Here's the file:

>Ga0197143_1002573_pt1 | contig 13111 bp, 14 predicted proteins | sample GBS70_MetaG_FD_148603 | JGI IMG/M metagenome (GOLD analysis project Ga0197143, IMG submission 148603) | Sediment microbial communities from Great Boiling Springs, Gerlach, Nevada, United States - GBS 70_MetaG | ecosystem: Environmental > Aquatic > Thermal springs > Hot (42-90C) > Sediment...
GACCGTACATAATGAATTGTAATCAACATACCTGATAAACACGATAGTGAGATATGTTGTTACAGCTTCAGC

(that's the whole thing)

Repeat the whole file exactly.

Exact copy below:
>Ga0197143_1002573_pt1 | contig 13111 bp, 14 predicted proteins | sample GBS70_MetaG_FD_148603 | JGI IMG/M metagenome (GOLD analysis project Ga0197143, IMG submission 148603) | Sediment microbial communities from Great Boiling Springs, Gerlach, Nevada, United States - GBS 70_MetaG | ecosystem: Environmental > Aquatic > Thermal springs > Hot (42-90C) > Sediment...
GACCGTACATAATGAATTGTAATCAACATACCTGATAAACACGATAGTGAGATATGTTGTTACAGCTTCAGC